Edu-Science 600 Reflector Telescope
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A great choice for the aspiring astronomer in the family, this Edu Science reflector telescope is very easy to use. The sturdy 600-power telescope comes with its own aluminum tripod and a plastic carry case, so you can protect the included lenses, eyepieces, and accessories when you take it on field trips. The telescope measures approximately 31 inches long by 15 inches high and comes with four interchangeable eyepieces (including 4 mm, 12.5 mm, and 20 mm), a finderscope with crosshairs for easy spotting, a Barlow lens, and an accessory tray. The telescope has a diameter of 76 mm with a focal length of 800 mm. A space map is also included, as is an illustrated instruction manual. --Chris Burns
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I was given this EduScience Relector Telescope 600 power, but it's not new and doesn't have all the pieces. From what I can see, this would be an awesome telescope, and our night sky is dark enough to see things in. I need the manual, the map, the piece that holds the telescope to the stand, and one of the eyepieces.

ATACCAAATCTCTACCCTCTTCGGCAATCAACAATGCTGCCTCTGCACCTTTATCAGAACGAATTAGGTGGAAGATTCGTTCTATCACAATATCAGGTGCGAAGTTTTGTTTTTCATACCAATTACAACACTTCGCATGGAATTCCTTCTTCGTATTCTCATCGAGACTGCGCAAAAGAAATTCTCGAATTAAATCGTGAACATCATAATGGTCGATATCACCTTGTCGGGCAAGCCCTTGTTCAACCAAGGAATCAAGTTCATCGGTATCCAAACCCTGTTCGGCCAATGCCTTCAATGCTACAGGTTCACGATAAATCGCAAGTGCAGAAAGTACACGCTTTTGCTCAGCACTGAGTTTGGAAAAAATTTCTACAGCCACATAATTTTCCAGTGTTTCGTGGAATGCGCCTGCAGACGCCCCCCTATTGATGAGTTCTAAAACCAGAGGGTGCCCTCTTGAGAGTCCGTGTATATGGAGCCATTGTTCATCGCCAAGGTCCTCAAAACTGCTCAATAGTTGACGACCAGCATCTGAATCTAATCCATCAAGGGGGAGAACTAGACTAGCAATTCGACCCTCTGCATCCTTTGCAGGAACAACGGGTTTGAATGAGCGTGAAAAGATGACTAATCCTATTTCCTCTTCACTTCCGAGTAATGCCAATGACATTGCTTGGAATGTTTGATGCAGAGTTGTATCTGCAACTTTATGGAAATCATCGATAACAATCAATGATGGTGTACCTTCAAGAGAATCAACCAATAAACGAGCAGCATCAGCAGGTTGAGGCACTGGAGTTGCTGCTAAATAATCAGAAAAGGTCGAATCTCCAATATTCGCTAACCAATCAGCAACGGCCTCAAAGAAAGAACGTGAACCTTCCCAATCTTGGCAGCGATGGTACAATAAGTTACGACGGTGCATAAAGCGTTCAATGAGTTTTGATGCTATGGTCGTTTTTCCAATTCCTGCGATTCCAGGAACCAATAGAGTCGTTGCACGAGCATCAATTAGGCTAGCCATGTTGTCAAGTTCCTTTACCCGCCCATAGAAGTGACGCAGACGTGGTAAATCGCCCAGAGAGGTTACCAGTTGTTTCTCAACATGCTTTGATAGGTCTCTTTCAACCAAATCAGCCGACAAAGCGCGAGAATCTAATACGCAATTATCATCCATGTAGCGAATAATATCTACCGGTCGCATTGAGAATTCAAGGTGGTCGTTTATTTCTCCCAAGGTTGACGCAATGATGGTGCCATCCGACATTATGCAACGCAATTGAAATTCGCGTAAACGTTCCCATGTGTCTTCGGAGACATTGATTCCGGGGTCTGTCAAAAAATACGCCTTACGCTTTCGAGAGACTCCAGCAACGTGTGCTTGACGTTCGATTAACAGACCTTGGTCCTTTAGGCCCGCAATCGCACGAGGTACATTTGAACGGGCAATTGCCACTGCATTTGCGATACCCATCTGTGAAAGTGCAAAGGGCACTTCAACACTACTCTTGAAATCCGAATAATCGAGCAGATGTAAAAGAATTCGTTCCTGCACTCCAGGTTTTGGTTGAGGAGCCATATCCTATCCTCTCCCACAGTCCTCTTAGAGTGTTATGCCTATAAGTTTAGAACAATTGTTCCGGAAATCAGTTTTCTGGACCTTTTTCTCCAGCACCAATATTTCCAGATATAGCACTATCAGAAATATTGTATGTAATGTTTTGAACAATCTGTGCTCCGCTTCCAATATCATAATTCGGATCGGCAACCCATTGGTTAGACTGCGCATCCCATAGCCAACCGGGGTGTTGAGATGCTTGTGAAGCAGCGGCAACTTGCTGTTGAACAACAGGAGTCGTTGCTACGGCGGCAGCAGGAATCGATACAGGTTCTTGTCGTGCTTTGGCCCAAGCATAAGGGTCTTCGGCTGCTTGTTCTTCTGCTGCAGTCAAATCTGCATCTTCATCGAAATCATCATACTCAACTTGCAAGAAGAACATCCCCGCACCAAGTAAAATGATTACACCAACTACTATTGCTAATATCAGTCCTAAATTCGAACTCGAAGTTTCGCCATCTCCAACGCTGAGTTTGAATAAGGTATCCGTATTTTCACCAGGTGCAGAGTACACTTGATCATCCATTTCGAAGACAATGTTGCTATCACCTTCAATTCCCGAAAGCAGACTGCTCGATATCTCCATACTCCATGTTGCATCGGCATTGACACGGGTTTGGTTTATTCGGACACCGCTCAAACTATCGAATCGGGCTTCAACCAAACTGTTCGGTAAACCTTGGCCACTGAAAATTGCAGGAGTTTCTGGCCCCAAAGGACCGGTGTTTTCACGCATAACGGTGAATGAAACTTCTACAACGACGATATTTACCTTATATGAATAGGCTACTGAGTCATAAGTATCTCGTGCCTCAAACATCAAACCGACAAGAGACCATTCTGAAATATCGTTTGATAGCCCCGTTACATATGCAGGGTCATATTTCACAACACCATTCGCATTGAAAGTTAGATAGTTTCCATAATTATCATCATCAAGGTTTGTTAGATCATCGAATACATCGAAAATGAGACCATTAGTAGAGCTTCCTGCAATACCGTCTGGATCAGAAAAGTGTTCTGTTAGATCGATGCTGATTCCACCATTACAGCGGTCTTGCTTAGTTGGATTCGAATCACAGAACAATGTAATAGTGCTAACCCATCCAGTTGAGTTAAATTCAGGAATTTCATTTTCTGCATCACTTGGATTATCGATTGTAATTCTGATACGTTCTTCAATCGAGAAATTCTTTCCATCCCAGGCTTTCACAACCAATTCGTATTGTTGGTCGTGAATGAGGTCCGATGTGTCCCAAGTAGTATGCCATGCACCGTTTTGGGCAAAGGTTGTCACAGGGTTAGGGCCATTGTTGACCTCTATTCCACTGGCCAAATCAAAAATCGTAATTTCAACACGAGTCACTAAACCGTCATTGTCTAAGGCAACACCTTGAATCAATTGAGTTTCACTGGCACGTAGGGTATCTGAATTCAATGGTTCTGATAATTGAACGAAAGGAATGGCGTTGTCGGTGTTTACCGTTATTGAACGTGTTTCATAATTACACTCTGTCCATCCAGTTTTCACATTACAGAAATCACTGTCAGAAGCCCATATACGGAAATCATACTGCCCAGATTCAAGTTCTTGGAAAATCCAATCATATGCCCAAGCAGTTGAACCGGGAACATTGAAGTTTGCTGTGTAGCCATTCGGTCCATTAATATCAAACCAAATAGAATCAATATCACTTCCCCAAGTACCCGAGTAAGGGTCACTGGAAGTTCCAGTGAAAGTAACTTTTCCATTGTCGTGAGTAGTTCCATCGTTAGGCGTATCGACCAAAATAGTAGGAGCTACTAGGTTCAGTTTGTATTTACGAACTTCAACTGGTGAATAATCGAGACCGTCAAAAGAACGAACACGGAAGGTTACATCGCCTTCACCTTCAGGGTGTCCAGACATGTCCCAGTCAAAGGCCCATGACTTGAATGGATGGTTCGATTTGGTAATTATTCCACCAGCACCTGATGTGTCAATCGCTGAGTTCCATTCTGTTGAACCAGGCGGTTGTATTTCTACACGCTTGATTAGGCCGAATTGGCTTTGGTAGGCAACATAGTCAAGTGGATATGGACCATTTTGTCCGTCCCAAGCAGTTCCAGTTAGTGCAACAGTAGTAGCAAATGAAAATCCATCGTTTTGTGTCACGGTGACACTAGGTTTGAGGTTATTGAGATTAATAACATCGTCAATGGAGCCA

If there is anyone who has this telescope but doesn't like it, maybe you could contact me so I can take it off your hands (we can negotiate) so that I can use mine. I am a 9-year-old boy that loves the stars.... (My mom knows I'm writing this)...and I would happily figure this thing out if only I had the pieces I need!
To promise 600 power out of this little scope is unrealistic, to the point of being deceptive. While you can put all kinds of power on via the eyepiece, the 3" aperture is not going to gather enough light to see with it. The general rule is a maximum of 50 power per inch of aperture, with great optics (something NEVER found in a scope of this price) and good viewing conditions figured in. Anything more than 100 power with this scope would be a big surprise. And the shaky mount and lack of clock drive to follow objects across the sky will drive the initially enthusiastic stargazer crazy.
Telescopes like this are why more kids (and adults) don't enjoy stargazing. If you're not willing to spend the money necessary for a decent telescope ($200-250 and 4" aperture in a reflector telescope is the barest minimum), it is wiser to purchase decent binoculars for now. Viewing the sky with binoculars or with the naked eye is a great way to learn the beginnings of this fascinating hobby. If you want a starter scope that will please and encourage, Meade, Celestron, Edmunds, Orion, and others all offer good options.
The deceptive box copy alone was enough reason for me to return the instrument to the store.
Most recent customer reviews
I'll I could see was the unit holding the reflector for the eye piece.